Life in lockdown for COVID-19 is tough, but for Rosalina, an asylum-seeker from Venezuela, it is particularly hard. She and her three children – 8, 12 and 14 years old – share a single room at a reception centre in Madrid. She finds it difficult to keep them occupied and entertained.
“It is not easy to keep the children confined in a room, but they know this is to protect their health and that of others,” said Rosalina, 35.
Each evening, however, comes a gift that makes her life easier. She receives a WhatsApp message containing a story for the children.
Volunteers record themselves reading fairy tales and other stories and submit them to UNHCR, the UN Refugee Agency. After reviewing them, UNHCR forwards them on to workers at the reception centres, which temporarily house parents and children seeking asylum.
Since the project started in March, volunteers ranging from five to 87 years old have recorded more than 100 stories. Some have recorded and shared videos as well, demonstrating magic tricks, teaching origami, singing songs and performing as clowns.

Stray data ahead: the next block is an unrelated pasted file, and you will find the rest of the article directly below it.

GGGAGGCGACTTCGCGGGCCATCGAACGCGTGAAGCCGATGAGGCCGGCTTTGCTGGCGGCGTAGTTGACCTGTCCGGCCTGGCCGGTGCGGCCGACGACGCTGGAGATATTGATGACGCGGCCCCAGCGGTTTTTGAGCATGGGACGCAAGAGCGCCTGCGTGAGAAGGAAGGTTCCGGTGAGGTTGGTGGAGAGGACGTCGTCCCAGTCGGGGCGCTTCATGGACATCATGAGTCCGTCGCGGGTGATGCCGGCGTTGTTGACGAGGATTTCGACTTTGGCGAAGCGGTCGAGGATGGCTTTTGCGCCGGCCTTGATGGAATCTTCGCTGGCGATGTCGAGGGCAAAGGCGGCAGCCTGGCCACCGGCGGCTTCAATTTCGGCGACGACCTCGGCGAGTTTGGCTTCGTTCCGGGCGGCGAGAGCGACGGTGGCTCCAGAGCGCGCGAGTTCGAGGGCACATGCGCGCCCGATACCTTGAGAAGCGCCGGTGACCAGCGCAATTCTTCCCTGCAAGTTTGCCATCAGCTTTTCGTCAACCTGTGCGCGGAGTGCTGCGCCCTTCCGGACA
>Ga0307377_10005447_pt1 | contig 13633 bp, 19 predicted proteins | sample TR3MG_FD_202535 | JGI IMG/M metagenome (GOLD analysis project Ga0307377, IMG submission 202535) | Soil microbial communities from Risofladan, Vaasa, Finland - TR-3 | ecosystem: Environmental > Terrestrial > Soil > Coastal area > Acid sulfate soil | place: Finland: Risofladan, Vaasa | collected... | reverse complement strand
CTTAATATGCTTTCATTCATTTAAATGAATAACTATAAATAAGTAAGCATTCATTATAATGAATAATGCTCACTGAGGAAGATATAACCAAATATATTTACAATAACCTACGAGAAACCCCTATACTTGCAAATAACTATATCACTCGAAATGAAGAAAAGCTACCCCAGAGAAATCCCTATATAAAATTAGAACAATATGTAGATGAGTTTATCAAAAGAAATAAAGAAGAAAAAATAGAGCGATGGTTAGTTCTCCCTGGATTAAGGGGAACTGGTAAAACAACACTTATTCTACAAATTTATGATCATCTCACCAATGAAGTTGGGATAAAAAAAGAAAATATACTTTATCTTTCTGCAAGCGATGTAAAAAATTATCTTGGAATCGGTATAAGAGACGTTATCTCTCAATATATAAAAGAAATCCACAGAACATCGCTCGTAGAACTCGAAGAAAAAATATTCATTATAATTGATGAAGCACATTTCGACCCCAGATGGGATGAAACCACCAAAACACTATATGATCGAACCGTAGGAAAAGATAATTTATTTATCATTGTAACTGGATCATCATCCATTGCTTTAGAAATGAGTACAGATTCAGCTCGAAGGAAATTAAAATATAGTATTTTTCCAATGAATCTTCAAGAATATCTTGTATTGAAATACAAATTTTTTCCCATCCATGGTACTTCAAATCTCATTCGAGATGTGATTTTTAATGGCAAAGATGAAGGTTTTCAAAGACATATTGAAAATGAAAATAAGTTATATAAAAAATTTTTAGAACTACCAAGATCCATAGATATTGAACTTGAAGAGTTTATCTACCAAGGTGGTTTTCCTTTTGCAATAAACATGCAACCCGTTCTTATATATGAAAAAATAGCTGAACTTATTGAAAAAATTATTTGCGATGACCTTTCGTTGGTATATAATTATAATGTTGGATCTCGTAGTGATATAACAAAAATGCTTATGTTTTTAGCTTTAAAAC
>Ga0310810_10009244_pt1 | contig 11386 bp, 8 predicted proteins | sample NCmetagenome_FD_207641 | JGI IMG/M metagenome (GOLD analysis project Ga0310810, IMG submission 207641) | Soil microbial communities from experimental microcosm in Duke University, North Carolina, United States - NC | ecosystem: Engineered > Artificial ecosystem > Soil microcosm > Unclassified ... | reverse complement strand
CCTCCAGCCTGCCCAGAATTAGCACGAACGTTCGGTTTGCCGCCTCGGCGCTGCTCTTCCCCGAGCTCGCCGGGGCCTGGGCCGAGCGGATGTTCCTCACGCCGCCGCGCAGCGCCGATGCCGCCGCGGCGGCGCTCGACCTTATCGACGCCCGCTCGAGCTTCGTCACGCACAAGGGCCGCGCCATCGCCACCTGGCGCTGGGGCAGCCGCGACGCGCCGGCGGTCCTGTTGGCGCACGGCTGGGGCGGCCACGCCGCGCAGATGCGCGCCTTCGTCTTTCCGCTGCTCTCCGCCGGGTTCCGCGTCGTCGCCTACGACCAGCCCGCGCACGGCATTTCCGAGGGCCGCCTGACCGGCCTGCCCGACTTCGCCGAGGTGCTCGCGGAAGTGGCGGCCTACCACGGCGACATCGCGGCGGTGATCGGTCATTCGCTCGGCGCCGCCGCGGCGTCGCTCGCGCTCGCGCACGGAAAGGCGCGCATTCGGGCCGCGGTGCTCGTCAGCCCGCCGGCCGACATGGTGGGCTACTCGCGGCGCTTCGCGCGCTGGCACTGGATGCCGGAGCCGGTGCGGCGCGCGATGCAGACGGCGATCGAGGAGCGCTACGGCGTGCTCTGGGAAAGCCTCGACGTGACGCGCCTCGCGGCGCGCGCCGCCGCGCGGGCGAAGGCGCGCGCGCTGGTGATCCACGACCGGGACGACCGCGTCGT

The idea came from workers at the reception centre in Vallecas, on the outskirts of Madrid. They talked to UNHCR and it grew spontaneously as more and more people got involved and spread the word.
“These stories are like invisible friends for my children.”
Rosalina is especially grateful for the initiative because the library and television rooms at the centre where she is staying, run by the ministry for inclusion migration and social welfare, are temporarily closed to ensure physical distancing during the crisis.
“The people who record these stories are like invisible friends for my children. We read a story every night and it helps them fall asleep,” she said.
Manuel, 22, reads stories as a volunteer for the project. He lives in Madrid and has studied business, though he mostly enjoys acting and theatre. When he found out about the project from a friend at the UN Refugee Agency, he wanted to contribute.
Sonia, 10, has also read stories, choosing favourites from her bookshelf and recording them with the help of her parents. She has also persuaded other relatives, school friends and neighbours to get involved.
“I do not know which ones they might like the best because I do not know these children, but I am happy to think that they are excited.”
The stories are more than just entertainment. They are also helping refugee children to understand Spanish culture and learn the language. They also strengthen bonds of solidarity that may last for years.
“When this situation finishes, maybe one day we can meet them and thank them for the consideration they have had with us,” said Rosalina.